Julia Montalvo, right, a Palo Alto Middle School student, helps Tyler Adams, a Killeen High School student, measure a piece of cardboard as the Shadetree Mechanics robotics team prepares to compete at the For Inspiration and Recognition of Science and Technology Robotics Competition in San Antonio.

Shadetree Mechanics to compete this weekend in San Antonio

By Rose L. Thayer

Killeen Daily Herald

As Shadetree Mechanics prepared for their first robotics competition last July, the group of high schoolers had no funding and used a shower curtain rod as the arm of their robot.

Now, as they prepare to head off to San Antonio to compete at the For Inspiration and Recognition of Science and Technology Robotics Competition against 63 teams from the U.S. and Mexico, they’ve got six sponsors and a $10,000 grant associated with the Black Eyed Peas’ Will.i.am.

“We never ever thought we would make it to the competition,” said Josie Figueroa, whose son Roberto Figueroa is on the nine-month-old community robotics team.

“I didn’t think we would get the funding,” said Roberto Figueroa, a Shoemaker High School senior.

He moved over to Shadetree from Shoemaker and served as the team’s public relations coordinator.

He said he spent a lot of time working to get some of the teams six sponsors, which include J.C. Penney, NASA and the Texas Workforce Commission.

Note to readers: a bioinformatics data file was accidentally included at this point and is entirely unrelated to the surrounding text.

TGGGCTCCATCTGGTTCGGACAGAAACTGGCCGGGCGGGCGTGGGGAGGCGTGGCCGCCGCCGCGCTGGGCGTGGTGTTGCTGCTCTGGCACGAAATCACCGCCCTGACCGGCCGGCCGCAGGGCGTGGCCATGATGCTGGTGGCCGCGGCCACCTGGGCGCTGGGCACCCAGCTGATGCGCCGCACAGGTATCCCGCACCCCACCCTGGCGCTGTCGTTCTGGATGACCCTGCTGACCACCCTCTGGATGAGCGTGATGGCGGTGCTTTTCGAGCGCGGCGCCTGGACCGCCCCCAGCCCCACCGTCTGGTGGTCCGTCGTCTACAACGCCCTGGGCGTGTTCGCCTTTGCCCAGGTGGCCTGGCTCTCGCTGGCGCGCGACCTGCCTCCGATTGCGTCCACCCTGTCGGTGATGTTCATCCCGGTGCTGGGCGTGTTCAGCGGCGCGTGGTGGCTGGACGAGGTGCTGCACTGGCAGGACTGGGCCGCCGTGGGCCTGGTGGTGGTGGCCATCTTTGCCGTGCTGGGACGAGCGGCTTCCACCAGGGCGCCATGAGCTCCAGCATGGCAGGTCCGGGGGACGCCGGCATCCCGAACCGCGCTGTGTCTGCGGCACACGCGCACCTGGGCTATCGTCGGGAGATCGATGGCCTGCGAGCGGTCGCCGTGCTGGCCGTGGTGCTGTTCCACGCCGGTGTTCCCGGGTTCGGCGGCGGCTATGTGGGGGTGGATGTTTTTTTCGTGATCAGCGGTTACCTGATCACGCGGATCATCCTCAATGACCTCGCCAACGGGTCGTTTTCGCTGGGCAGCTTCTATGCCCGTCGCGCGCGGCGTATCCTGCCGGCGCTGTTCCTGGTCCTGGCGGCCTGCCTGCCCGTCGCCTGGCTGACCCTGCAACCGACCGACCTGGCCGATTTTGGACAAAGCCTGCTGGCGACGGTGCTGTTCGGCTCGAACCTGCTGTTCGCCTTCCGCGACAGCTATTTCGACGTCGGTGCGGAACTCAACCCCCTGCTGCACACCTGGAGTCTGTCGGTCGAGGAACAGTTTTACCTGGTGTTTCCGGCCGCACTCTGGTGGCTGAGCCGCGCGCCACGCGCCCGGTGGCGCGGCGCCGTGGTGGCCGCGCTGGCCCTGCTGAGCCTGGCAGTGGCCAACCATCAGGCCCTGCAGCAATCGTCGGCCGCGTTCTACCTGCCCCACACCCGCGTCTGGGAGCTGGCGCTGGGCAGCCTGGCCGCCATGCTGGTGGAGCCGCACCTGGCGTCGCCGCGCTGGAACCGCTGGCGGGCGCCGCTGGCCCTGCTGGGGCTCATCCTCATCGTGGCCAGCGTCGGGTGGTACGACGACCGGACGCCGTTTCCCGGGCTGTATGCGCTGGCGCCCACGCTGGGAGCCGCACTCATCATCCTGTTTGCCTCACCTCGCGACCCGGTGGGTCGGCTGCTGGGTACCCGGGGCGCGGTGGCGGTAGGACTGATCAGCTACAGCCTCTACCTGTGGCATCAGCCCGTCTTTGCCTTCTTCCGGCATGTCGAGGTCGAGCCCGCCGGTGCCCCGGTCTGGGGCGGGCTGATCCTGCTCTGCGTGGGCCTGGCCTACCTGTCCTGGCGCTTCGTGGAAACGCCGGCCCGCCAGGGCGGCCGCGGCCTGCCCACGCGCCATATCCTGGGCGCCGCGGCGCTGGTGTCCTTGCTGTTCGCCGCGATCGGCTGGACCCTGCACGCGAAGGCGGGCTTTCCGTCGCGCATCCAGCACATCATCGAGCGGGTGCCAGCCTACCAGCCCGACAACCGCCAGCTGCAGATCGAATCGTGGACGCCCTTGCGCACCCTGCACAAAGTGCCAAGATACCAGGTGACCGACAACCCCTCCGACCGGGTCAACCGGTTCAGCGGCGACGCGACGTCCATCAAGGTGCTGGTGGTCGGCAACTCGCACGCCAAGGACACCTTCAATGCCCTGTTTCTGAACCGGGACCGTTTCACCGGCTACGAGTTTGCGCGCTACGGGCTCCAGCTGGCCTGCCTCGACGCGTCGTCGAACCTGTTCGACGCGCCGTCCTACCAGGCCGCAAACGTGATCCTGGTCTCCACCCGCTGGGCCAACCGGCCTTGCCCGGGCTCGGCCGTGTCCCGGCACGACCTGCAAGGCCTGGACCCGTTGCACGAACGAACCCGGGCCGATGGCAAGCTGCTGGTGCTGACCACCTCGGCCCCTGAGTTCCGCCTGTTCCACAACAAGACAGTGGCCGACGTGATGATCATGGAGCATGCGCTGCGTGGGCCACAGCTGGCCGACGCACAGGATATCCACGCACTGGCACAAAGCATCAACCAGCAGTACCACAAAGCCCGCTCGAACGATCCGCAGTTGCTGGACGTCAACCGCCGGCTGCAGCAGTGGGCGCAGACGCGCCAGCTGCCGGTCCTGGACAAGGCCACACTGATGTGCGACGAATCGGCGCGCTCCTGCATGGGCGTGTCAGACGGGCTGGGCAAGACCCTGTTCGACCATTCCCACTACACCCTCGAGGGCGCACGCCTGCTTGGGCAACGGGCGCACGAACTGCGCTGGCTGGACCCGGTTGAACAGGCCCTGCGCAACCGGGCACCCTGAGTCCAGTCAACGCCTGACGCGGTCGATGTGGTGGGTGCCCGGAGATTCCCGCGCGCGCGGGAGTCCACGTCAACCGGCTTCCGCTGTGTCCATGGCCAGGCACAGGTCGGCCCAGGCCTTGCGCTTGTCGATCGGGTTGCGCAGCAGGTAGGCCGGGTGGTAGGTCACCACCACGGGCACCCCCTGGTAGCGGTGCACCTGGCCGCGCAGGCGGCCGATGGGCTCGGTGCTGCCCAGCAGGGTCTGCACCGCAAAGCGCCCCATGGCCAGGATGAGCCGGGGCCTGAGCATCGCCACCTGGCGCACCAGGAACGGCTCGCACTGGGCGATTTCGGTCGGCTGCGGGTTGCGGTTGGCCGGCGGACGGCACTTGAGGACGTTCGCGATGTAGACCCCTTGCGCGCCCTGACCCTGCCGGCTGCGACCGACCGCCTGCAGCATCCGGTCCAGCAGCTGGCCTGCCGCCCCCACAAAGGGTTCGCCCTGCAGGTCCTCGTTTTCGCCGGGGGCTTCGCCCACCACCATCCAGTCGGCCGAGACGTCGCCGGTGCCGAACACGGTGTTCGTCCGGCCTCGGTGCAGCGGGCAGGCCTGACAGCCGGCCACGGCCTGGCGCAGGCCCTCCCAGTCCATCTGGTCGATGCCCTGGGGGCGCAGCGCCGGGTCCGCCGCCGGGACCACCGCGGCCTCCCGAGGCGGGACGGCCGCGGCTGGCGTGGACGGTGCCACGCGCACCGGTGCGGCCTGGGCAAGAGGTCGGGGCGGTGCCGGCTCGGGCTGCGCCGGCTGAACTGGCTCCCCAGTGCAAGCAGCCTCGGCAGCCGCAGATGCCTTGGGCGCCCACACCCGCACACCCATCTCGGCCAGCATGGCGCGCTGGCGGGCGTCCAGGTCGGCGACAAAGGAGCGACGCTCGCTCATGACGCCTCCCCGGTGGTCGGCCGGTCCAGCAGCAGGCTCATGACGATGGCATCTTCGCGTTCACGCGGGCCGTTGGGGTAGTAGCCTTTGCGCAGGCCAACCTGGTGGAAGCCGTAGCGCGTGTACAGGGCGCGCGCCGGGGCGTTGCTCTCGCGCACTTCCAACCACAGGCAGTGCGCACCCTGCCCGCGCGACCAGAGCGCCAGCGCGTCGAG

The registration alone for this weekend’s competition is $6,500. The students then had to round up enough money to pay for the supplies for the robot, transportation and hotel stay.

The $10,000 i.am FIRST grant was their biggest help. It was awarded to 20 rookie robot teams across the country through a partnership between J.C. Penney and Will.i.am.

The team is made up of 25 high school students from across the area, including home-schooled students. Most are striving to become engineers.

Interest in engineering

Roberto Figueroa, who spent last summer interning with NASA, said he hopes to become an astronaut.

“In robotics, you learn engineering principles you wouldn’t learn otherwise,” said Sarah Luna, president of Shadetree, who also made the switch from Shoemaker’s team for her senior year of competition.

“It’s more community outreach,” she said.

Luna and Roberto Figueroa agreed that building the robot is the best part.

“You design it and then you see it come to life,” said Luna.

For the FIRST competition, the team had six weeks to build a robot that could pick up and shoot basketballs into hoops. Shadetree’s robot weighs about 110 pounds and is painted bright green to match the team’s T-shirts.

“We used parts from a motorcycle to guide the ball to the hoops,” said Luna, who also is eyeing the $15 million in scholarships available through FIRST.

If they win, they move on to the international competition in St. Louis, Mo., which has boasted concerts by the Black Eyed Peas and Willow Smith in past years.

Josie Figueroa said she dedicates so much of her time helping the team to succeed because she sees the positive influence it has on her son.

“It’s the all-around experience — the science, the technology, the mathematics and the friends,” she said, adding that competing teams often stay in touch with each long after the competition is over. “It’s a social network, but they are learning something.”